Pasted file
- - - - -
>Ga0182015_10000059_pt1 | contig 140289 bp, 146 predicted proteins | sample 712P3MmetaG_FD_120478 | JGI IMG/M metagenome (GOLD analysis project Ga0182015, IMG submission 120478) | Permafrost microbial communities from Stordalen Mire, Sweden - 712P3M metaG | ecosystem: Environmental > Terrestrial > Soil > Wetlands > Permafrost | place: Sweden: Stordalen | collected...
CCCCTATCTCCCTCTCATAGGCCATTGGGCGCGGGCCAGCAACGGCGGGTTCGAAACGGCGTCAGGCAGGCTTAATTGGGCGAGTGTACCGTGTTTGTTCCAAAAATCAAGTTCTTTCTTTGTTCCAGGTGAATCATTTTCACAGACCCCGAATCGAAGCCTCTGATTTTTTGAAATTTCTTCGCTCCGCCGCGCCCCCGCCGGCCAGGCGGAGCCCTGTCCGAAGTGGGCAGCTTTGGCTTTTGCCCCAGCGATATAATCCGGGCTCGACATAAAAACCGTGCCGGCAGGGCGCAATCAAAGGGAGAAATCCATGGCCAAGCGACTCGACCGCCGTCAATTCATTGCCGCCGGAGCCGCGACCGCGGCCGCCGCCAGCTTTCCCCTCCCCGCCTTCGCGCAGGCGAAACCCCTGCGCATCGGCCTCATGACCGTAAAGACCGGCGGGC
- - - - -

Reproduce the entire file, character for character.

>Ga0182015_10000059_pt1 | contig 140289 bp, 146 predicted proteins | sample 712P3MmetaG_FD_120478 | JGI IMG/M metagenome (GOLD analysis project Ga0182015, IMG submission 120478) | Permafrost microbial communities from Stordalen Mire, Sweden - 712P3M metaG | ecosystem: Environmental > Terrestrial > Soil > Wetlands > Permafrost | place: Sweden: Stordalen | collected...
CCCCTATCTCCCTCTCATAGGCCATTGGGCGCGGGCCAGCAACGGCGGGTTCGAAACGGCGTCAGGCAGGCTTAATTGGGCGAGTGTACCGTGTTTGTTCCAAAAATCAAGTTCTTTCTTTGTTCCAGGTGAATCATTTTCACAGACCCCGAATCGAAGCCTCTGATTTTTTGAAATTTCTTCGCTCCGCCGCGCCCCCGCCGGCCAGGCGGAGCCCTGTCCGAAGTGGGCAGCTTTGGCTTTTGCCCCAGCGATATAATCCGGGCTCGACATAAAAACCGTGCCGGCAGGGCGCAATCAAAGGGAGAAATCCATGGCCAAGCGACTCGACCGCCGTCAATTCATTGCCGCCGGAGCCGCGACCGCGGCCGCCGCCAGCTTTCCCCTCCCCGCCTTCGCGCAGGCGAAACCCCTGCGCATCGGCCTCATGACCGTAAAGACCGGCGGGC